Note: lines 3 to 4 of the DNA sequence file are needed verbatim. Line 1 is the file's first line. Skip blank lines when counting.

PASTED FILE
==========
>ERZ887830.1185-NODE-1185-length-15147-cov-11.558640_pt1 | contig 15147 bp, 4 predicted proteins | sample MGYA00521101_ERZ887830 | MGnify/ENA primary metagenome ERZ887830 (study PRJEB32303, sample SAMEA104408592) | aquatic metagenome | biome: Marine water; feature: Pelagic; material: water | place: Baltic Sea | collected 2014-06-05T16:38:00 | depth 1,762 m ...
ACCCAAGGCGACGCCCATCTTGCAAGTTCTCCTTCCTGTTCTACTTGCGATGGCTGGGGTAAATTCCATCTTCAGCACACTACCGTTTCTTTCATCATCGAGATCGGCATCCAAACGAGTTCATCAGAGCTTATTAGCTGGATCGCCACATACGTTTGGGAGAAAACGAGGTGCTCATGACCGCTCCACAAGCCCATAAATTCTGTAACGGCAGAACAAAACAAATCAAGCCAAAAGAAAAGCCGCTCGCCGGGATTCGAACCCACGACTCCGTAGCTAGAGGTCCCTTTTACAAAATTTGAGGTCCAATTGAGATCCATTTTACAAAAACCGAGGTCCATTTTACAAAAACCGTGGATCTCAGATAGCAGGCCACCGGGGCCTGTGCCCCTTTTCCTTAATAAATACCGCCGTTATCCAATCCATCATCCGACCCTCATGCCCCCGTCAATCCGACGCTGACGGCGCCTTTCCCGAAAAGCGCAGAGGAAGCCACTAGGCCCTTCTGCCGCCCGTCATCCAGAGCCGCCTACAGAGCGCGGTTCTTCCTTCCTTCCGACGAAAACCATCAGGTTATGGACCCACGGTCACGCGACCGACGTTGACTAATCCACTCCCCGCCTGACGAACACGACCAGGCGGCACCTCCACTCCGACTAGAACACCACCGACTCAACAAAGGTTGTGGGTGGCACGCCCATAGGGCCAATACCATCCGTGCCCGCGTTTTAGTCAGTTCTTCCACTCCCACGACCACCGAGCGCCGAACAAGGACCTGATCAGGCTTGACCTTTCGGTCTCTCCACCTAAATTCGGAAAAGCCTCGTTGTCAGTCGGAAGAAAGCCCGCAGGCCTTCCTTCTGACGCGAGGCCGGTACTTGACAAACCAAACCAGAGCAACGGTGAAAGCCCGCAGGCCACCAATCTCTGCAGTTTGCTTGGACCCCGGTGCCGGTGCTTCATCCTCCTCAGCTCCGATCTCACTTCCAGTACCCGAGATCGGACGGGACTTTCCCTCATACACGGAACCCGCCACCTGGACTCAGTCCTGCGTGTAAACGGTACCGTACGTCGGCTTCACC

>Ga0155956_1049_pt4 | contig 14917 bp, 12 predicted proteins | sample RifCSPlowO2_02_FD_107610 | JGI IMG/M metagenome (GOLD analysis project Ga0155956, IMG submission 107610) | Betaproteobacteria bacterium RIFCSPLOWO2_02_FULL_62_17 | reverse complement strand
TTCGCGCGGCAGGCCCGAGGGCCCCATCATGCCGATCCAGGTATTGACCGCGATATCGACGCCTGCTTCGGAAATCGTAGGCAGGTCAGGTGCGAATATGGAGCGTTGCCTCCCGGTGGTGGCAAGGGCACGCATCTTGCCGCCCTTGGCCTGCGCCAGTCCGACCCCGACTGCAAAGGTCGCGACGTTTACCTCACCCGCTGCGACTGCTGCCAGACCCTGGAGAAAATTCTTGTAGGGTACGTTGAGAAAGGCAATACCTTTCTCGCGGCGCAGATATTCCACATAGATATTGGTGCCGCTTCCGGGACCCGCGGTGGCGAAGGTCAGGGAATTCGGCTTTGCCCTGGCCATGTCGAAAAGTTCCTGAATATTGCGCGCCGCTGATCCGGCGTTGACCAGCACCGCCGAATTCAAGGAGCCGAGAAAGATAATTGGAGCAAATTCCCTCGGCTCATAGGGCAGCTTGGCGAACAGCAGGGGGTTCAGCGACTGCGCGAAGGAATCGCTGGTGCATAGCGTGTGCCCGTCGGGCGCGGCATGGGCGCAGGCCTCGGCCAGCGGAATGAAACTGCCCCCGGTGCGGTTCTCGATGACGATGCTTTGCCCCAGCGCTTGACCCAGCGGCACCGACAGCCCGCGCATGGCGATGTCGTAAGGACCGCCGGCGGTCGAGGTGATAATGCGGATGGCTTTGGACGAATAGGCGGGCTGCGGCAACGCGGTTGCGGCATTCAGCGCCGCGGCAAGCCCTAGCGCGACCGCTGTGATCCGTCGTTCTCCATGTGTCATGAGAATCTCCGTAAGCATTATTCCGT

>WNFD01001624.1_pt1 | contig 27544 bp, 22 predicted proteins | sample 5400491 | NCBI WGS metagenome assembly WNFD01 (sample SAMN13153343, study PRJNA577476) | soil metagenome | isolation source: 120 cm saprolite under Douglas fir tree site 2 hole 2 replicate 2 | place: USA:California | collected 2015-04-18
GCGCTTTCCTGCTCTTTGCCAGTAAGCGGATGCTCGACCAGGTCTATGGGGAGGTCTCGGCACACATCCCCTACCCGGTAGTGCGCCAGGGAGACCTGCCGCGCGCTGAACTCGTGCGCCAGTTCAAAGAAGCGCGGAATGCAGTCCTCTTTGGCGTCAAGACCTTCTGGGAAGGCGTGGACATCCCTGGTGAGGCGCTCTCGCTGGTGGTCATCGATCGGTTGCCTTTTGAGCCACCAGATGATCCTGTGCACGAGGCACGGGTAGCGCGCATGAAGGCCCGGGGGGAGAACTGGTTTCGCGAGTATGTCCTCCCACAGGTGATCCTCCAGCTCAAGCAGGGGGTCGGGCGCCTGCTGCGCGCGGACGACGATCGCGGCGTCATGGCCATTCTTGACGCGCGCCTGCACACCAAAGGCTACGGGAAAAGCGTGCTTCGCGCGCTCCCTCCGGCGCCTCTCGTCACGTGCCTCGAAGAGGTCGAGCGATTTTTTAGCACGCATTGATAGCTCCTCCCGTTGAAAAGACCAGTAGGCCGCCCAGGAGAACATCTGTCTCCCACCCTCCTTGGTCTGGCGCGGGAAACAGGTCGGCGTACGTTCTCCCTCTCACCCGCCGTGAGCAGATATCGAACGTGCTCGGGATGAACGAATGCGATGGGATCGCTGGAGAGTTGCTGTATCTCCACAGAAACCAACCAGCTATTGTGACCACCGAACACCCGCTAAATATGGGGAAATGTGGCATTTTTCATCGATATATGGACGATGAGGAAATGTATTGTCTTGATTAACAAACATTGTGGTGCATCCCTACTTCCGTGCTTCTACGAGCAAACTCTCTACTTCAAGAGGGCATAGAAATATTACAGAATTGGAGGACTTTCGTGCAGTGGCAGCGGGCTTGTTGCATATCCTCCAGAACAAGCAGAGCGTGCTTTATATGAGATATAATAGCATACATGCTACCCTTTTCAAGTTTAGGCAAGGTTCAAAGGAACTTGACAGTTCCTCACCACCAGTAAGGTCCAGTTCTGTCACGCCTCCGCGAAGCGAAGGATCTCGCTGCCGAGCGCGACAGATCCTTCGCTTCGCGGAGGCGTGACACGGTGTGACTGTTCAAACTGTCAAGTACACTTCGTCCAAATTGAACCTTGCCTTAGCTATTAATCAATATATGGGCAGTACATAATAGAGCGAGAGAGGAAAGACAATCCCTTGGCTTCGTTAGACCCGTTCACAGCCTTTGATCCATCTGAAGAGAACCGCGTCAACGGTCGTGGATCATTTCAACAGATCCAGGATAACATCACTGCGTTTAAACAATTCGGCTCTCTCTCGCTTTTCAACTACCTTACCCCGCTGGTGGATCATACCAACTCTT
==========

>Ga0155956_1049_pt4 | contig 14917 bp, 12 predicted proteins | sample RifCSPlowO2_02_FD_107610 | JGI IMG/M metagenome (GOLD analysis project Ga0155956, IMG submission 107610) | Betaproteobacteria bacterium RIFCSPLOWO2_02_FULL_62_17 | reverse complement strand
TTCGCGCGGCAGGCCCGAGGGCCCCATCATGCCGATCCAGGTATTGACCGCGATATCGACGCCTGCTTCGGAAATCGTAGGCAGGTCAGGTGCGAATATGGAGCGTTGCCTCCCGGTGGTGGCAAGGGCACGCATCTTGCCGCCCTTGGCCTGCGCCAGTCCGACCCCGACTGCAAAGGTCGCGACGTTTACCTCACCCGCTGCGACTGCTGCCAGACCCTGGAGAAAATTCTTGTAGGGTACGTTGAGAAAGGCAATACCTTTCTCGCGGCGCAGATATTCCACATAGATATTGGTGCCGCTTCCGGGACCCGCGGTGGCGAAGGTCAGGGAATTCGGCTTTGCCCTGGCCATGTCGAAAAGTTCCTGAATATTGCGCGCCGCTGATCCGGCGTTGACCAGCACCGCCGAATTCAAGGAGCCGAGAAAGATAATTGGAGCAAATTCCCTCGGCTCATAGGGCAGCTTGGCGAACAGCAGGGGGTTCAGCGACTGCGCGAAGGAATCGCTGGTGCATAGCGTGTGCCCGTCGGGCGCGGCATGGGCGCAGGCCTCGGCCAGCGGAATGAAACTGCCCCCGGTGCGGTTCTCGATGACGATGCTTTGCCCCAGCGCTTGACCCAGCGGCACCGACAGCCCGCGCATGGCGATGTCGTAAGGACCGCCGGCGGTCGAGGTGATAATGCGGATGGCTTTGGACGAATAGGCGGGCTGCGGCAACGCGGTTGCGGCATTCAGCGCCGCGGCAAGCCCTAGCGCGACCGCTGTGATCCGTCGTTCTCCATGTGTCATGAGAATCTCCGTAAGCATTATTCCGT